Transparent bridges connect two or more Ethernet networks. By separating the network into multiple Ethernets, or multiple LAN segments, transparent bridges overcome some of the performance issues covered in the first section of this chapter.
Transparent bridging is called "transparent" because the endpoint devices do not need to know that the bridge(s) exist(s). In other words, the computers attached to the LAN do not behave any differently in the presence or absence of transparent bridges. Before diving into bridging and switching logic, a quick review of a couple of terms about MAC addresses is helpful. The following list defines three terms covered earlier in Chapter 3. These different types of MAC addresses can be treated differently by a bridge or switch.
The IEEE defines three general categories of MAC addresses on Ethernet:
■ Unicast addresses—A MAC address that identifies a single LAN interface card. Today most cards use the MAC address that is burned in on the card.
■ Broadcast addresses—The most often used of IEEE group MAC address, the broadcast address, has a value of FFFF.FFFF.FFFF (hexadecimal notation). The broadcast address implies that all devices on the LAN should process the frame.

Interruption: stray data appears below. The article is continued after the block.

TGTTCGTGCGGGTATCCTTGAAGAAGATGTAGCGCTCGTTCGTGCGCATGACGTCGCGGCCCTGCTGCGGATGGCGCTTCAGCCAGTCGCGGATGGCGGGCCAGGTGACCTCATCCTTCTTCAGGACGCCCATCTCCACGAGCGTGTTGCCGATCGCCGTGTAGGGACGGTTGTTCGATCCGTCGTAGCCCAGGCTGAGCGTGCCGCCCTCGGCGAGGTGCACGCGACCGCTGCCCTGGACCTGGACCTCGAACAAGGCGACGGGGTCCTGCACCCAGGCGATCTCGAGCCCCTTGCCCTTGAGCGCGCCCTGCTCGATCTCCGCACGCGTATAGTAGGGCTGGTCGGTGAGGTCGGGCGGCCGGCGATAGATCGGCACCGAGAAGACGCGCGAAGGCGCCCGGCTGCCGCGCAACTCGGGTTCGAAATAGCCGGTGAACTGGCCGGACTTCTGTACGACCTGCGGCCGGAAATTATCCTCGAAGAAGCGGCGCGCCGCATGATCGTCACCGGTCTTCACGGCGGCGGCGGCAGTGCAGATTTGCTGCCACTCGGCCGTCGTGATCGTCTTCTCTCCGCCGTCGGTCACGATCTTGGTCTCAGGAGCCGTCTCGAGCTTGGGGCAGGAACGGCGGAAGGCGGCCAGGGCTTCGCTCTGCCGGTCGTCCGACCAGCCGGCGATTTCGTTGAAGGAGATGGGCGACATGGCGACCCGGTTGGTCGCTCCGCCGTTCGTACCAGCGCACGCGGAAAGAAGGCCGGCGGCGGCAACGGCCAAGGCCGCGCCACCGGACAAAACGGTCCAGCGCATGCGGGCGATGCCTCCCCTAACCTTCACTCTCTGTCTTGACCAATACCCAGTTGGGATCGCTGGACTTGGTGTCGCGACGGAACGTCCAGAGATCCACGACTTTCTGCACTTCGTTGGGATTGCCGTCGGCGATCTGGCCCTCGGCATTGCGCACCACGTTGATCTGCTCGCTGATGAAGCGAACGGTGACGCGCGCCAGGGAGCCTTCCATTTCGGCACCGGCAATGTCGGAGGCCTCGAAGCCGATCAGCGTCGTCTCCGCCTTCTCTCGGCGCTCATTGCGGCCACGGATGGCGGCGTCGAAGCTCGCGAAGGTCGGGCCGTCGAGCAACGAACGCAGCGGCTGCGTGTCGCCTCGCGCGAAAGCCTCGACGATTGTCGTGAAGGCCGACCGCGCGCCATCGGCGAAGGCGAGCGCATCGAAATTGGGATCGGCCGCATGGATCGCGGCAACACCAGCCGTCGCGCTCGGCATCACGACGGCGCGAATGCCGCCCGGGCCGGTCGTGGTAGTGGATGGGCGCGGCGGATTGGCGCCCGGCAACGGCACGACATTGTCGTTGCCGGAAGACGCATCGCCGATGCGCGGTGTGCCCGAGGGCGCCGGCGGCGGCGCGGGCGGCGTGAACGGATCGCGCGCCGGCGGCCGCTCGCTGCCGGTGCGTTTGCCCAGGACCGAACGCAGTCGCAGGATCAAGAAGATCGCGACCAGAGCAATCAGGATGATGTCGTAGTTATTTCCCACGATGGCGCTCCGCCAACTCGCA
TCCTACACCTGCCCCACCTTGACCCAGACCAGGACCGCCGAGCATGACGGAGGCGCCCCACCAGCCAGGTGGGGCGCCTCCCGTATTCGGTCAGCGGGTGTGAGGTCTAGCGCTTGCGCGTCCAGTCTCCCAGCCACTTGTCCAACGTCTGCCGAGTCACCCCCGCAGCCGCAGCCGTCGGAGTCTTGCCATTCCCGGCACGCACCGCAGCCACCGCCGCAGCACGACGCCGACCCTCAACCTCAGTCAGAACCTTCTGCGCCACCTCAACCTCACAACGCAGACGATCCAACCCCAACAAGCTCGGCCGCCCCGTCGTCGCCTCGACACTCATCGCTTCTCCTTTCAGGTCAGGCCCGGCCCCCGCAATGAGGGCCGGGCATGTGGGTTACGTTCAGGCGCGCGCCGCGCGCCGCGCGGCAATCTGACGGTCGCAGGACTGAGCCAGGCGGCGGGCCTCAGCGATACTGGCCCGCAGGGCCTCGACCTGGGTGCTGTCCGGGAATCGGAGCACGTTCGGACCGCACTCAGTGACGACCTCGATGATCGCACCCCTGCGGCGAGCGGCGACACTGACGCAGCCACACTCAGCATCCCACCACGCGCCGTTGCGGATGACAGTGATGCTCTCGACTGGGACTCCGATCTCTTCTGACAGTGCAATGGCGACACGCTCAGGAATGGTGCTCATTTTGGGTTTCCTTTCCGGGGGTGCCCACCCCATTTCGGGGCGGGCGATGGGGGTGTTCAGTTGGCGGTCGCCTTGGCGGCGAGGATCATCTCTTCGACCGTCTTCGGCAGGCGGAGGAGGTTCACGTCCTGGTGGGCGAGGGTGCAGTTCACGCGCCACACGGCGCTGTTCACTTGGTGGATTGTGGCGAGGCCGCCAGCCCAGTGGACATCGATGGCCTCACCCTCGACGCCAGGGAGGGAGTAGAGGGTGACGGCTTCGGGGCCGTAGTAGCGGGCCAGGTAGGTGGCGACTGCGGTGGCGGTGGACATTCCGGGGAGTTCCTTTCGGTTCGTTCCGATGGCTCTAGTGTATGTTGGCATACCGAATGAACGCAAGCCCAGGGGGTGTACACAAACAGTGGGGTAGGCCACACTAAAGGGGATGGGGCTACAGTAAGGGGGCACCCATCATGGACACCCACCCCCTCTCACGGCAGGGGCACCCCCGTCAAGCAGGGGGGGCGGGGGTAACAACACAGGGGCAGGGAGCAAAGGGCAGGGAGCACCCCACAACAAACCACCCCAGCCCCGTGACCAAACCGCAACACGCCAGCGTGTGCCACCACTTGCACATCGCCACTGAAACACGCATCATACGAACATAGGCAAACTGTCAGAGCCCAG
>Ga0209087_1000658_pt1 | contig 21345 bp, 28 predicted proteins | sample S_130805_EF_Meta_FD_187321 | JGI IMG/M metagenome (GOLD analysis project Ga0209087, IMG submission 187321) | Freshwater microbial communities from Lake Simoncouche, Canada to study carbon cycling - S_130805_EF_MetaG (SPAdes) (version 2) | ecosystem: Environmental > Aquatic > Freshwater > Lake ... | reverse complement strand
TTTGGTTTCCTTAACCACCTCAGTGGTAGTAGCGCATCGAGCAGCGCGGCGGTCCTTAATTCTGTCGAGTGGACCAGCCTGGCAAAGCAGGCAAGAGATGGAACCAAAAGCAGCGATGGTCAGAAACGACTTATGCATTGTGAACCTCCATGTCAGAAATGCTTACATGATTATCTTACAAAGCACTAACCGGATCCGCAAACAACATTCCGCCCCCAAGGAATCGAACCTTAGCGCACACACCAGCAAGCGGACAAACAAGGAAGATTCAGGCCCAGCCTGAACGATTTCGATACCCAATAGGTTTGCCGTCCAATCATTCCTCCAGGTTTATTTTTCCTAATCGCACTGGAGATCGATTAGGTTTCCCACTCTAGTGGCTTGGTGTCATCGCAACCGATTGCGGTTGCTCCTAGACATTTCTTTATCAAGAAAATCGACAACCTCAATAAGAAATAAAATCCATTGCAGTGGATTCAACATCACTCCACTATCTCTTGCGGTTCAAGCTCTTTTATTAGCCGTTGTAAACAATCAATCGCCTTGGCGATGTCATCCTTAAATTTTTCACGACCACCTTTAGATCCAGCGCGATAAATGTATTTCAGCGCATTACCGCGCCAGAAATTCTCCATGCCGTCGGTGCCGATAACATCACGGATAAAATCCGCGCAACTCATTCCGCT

■ Multicast addresses—Multicast addresses are used to allow a subset of devices on a LAN to communicate. Some applications need to communicate with multiple other devices. By sending one frame, all the devices that care about receiving the data sent by that application can process the data, and the rest can ignore it. The IP protocol supports multicasting, and when IP multicasts over an Ethernet, the multicast MAC addresses used by IP follow this format: 0100.5exx.xxxx, where any value can be used in the last half of the addresses.
Transparent bridges forward frames when necessary and do not forward when there is no need to do so, thus reducing overhead. To accomplish this, transparent bridges perform three actions:
1. Learning MAC addresses by examining the source MAC address of each frame received by the bridge
2. Deciding when to forward a frame or when to filter (not forward) a frame, based on the destination MAC address
3. Creating a loop-free environment with other bridges by using the Spanning Tree Protocol
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